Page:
cameras at equal height but staggered depth achieved the best accuracy. A triangular rigid body with 7.9
mm markers had superior accuracy. The translational accuracy for motions up to 150 mm was 0.25 mm
while rotational accuracy was 4.9o for rotations in two directions from 0o to 70o. Required translational
and rotational accuracies were achieved using this motion capture system.

Adolescent idiopathic scoliosis; Spinal surgery; Motion capture; Image guidance; Pedicle screws;
Intraoperative Imaging;

Optitrack Prime 13W motion capture cameras have static precision of 0.15mm over six hours
Three camera system more accurate than four cameras
Translational accuracy at 0.25mm for translations up to 150mm
Rotational accuracy at 4.9o for rotations up to 70o in two directions

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Abbreviations

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Funding Sources

AIS: Adolescent Idiopathic Scoliosis, 3D: Three Dimensional, CT: Computed Tomography, RMS: RootMean-Square

This work was supported by Alberta Spine Foundation, Alberta Innovates: Technology Futures, Natural
Sciences and Engineering Research Council of Canada.

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Introduction

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Accuracy in insertion pedicle screws is critical to prevent complications including injury to nerve roots,
spinal cord or vascular structures, pedicle fracture, and instrumentation failure [4,5]. To maximize
accuracy, standardized free hand insertion techniques as well as fluoroscopic-based guidance and
computed tomography (CT) navigation have been developed [6,7].

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The free-hand method involves insertion of pedicle screws based on visible anatomical landmarks and
the tactile feedback, relying heavily on surgeon experience and correct identification of the anatomical
landmarks [6,8]. Breach rates for free-hand methods have been reported to range from 0.1% to 66.8%
[912]. Fluoroscopy is often used to confirm screw placement when free-hand methods are used,
though it can also be used to guide screw placement. CT navigation uses mobile intraoperative CT
systems, to allow for 3D reconstruction of bony anatomy, alongside motion capture cameras to localize
surgical tools relative to the bony anatomy. Breach rates for fluoroscopy range from 0-50.7% while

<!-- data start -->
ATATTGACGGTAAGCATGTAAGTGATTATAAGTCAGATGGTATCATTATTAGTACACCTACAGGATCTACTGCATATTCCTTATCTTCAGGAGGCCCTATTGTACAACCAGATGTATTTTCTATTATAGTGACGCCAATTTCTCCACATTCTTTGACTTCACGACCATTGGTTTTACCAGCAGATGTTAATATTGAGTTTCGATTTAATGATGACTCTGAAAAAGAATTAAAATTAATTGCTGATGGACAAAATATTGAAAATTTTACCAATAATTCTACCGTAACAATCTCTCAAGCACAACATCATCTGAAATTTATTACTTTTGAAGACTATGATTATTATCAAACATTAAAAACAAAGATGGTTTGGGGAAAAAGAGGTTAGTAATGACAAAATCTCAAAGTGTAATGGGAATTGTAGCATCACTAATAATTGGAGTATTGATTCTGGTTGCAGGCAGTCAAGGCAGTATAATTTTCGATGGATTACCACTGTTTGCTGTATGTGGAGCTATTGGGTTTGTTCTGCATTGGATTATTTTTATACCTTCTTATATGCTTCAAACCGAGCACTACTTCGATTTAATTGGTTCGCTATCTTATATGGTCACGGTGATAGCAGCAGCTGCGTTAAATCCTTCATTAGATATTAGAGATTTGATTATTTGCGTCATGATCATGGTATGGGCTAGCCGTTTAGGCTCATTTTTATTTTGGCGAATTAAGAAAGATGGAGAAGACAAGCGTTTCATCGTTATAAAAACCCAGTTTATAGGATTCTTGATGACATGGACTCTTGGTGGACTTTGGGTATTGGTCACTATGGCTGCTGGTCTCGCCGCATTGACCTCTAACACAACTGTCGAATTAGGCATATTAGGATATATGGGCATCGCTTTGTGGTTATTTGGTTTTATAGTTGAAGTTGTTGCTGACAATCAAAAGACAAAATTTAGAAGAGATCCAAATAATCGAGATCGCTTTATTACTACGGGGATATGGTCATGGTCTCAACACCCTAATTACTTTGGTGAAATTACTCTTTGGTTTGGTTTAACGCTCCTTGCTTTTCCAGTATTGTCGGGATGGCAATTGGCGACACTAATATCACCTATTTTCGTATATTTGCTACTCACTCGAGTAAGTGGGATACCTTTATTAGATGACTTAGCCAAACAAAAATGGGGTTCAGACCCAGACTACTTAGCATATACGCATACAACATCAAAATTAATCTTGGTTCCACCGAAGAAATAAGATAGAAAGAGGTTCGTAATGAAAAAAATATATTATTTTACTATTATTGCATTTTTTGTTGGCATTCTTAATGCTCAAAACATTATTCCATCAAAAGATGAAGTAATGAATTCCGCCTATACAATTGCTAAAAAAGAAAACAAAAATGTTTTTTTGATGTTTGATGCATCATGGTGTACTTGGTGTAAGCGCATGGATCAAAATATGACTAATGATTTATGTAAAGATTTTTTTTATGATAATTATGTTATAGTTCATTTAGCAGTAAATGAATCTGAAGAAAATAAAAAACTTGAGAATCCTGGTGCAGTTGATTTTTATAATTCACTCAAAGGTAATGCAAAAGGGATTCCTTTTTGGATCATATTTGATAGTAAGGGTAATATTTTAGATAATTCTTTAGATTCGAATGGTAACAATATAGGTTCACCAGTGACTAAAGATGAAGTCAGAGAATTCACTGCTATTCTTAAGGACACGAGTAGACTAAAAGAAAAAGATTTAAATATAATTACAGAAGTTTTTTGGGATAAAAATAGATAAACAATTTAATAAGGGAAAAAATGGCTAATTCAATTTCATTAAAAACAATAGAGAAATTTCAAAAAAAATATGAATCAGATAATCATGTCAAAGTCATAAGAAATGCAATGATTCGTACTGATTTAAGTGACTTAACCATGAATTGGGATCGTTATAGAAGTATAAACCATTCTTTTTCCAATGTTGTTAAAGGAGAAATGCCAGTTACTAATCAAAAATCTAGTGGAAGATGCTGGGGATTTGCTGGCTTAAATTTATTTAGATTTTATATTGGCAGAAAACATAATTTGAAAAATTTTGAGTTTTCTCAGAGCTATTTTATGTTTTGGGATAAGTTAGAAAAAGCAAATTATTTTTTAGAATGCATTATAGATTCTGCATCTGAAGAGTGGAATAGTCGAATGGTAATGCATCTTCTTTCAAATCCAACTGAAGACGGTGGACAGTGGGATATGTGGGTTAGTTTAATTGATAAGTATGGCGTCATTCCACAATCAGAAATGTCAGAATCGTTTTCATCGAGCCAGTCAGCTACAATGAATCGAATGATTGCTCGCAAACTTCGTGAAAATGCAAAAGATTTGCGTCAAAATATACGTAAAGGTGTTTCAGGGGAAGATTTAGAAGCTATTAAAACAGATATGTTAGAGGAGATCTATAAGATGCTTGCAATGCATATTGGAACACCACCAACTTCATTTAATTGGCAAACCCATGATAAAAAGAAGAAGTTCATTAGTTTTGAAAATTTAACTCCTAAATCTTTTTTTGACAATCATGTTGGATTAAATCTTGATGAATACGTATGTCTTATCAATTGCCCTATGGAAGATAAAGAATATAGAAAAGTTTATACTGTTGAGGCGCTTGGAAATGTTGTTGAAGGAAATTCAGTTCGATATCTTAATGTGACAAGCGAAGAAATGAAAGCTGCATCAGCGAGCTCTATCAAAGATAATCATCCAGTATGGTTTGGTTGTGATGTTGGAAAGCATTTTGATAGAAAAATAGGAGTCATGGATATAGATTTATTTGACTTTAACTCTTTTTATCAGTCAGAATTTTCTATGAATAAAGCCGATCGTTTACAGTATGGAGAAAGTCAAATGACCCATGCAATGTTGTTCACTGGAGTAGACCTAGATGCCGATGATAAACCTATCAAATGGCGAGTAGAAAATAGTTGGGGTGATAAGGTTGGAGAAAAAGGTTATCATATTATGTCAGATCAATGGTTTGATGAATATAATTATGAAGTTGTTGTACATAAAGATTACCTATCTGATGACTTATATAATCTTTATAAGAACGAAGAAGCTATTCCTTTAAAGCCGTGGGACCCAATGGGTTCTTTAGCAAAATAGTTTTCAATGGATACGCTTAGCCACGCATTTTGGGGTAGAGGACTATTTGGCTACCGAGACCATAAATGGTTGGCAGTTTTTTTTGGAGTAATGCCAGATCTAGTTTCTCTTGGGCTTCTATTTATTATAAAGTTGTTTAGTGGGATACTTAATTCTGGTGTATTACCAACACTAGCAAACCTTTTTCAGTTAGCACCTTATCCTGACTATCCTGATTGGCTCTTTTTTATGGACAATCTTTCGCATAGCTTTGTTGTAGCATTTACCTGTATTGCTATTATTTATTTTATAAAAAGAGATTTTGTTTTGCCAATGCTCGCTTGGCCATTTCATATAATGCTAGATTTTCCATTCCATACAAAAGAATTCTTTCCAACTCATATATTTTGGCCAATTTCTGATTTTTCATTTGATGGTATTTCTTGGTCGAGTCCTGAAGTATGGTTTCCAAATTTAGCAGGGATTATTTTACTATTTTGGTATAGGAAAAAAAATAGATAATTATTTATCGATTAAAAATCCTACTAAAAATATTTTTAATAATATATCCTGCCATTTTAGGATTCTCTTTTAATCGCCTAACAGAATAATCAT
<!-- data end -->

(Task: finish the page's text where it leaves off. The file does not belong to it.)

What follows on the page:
breach rates using CT guidance range from 7.5-7.9% [1317]. However, while the range of breach rates
appear to be decreased using image guidance methods, radiation exposure remains a concern for both
fluoroscopy and intraoperative CT, particularly in the pediatric population [7]. Furthermore, in the case
of intraoperative CT scans, screw insertional time is increased to allow for registration between image
and vertebral landmarks [18].

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Motion capture system has been used extensively in gait analysis, providing accuracy of within 1% error
for 120 mm translations [19]. As many small size and low cost motion capture systems are commercially
available, applying motion capture systems in intraoperative guidance of pedicle screw insertions has
grown in interest. Motion capture cameras have light emitting diodes that emit light into a capture area.
Markers in the capture area reflect the light back to the camera which then determine the size and
location of the marker [20]. Using multiple markers and cameras, the motion capture system is then
able to triangulate the actual position of markers in 3D space.

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In the surgical field, measurement error of surgical optical navigators has been shown to range from 0.21.9 mm, whether for placement of surgical instruments or measurements of landmarks [2123].
However, the theoretical accuracy required for pedicle screw placement has been found to be less than
1 mm and 5o [24]. In using motion capture for the purpose of guiding pedicle screw placement, ensuring
adequate accuracy within the capture volume of the operating table, while minimizing the form-factor
and cost of cameras is important.

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The objectives of this study are to evaluate Optitrack Prime 13W motion capture cameras for three
attributes: (1) to investigate the static precision of the motion capture system, (2) to determine the

Adolescent idiopathic scoliosis (AIS) is a spinal deformity characterized by lateral curvature, often